Have you ever wondered how you came to be the way you are? Before my trip to Asia, I had never asked myself this question. I had never really second-guessed my thoughts or behaviors. In fact, even though I didn’t like some of them, they mostly seemed perfectly in line with the person I believed myself to be.
With my newfound set of eyes, I began to delve into what made me me. The first thing I noticed was very interesting: I saw myself resist ideas and experiences that were unfamiliar and I saw myself drawn to ideas and experiences that were familiar.
So, I decided to put myself in an unfamiliar situation. Because I noticed I had a resolute desire to eat three square meals at precisely the same time each day, I decided to try fasting for 24 hours. To say this was extremely difficult for me is a massive understatement: at the time, hunger for me meant I had to eat, no exceptions!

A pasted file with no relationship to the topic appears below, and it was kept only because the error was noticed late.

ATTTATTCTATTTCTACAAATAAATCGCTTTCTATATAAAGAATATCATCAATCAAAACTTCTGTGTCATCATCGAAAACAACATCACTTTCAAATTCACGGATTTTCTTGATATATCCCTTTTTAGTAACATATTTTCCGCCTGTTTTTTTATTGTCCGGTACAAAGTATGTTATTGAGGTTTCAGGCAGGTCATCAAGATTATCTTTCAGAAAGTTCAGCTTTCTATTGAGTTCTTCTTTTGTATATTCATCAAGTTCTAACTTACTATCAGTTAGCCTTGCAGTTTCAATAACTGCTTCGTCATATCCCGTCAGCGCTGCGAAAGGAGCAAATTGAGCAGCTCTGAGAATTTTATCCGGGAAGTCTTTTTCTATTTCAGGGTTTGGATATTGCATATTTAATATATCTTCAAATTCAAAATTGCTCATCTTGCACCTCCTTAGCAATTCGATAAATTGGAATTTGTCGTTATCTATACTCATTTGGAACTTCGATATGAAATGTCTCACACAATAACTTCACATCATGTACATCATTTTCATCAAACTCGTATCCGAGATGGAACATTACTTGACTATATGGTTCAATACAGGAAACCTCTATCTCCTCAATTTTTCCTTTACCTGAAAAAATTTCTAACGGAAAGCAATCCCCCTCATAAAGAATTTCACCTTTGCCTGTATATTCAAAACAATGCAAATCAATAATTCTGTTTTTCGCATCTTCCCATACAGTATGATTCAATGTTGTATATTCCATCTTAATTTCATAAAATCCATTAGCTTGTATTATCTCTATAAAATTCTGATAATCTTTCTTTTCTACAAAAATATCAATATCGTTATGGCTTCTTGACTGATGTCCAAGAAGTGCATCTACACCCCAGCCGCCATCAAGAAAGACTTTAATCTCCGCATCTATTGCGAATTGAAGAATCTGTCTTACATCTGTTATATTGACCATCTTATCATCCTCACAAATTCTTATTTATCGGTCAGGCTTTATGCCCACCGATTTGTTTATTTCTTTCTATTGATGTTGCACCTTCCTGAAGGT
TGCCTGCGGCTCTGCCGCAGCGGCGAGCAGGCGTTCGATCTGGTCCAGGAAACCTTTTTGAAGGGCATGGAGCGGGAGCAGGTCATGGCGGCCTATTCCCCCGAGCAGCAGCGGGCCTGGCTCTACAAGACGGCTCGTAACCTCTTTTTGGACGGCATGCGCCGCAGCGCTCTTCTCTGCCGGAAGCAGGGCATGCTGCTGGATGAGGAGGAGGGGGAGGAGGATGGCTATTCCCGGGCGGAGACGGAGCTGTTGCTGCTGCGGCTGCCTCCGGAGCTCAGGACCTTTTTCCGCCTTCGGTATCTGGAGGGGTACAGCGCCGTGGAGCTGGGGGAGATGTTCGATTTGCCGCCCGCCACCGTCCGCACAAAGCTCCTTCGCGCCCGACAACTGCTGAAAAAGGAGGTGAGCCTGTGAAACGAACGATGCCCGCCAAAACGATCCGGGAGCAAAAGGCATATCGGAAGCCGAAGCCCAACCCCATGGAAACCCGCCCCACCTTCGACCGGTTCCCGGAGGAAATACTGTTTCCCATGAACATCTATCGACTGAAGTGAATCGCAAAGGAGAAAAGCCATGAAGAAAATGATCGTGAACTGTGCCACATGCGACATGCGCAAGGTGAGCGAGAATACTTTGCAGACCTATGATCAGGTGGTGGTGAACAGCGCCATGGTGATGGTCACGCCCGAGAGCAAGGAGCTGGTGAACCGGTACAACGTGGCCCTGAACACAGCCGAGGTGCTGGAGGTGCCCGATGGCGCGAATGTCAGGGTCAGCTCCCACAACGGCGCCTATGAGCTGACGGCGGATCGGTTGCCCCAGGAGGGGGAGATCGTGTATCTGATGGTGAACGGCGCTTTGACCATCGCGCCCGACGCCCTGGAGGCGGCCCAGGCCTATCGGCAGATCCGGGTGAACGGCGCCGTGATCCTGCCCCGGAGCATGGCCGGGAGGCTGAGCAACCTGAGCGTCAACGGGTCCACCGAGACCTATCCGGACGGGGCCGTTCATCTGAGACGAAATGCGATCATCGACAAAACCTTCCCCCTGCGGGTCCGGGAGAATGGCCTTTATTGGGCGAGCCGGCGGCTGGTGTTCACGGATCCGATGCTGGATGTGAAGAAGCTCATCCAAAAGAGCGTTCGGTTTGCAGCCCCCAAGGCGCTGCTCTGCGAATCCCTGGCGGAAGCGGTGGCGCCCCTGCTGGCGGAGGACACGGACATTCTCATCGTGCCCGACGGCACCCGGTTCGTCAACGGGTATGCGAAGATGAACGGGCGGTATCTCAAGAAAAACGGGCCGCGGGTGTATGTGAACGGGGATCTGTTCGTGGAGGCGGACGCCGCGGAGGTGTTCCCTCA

In the days following the fast, I noticed a couple things. First, I did, in fact, survive. Second, there were moments during the fast when I felt hungry and there were moments when I was oblivious to my hunger. Third, when I woke up the following morning, I wasn’t hungry at all.
That last point really struck me. I had imagined that I would be frantically shoving small children and the elderly out of my way to get to breakfast. What did it mean that I wasn’t hungry after not eating for an entire day?
This question sat with me for several weeks, unanswered. Obviously, I need to eat, I thought, but why would hunger come and go in the way I had experienced?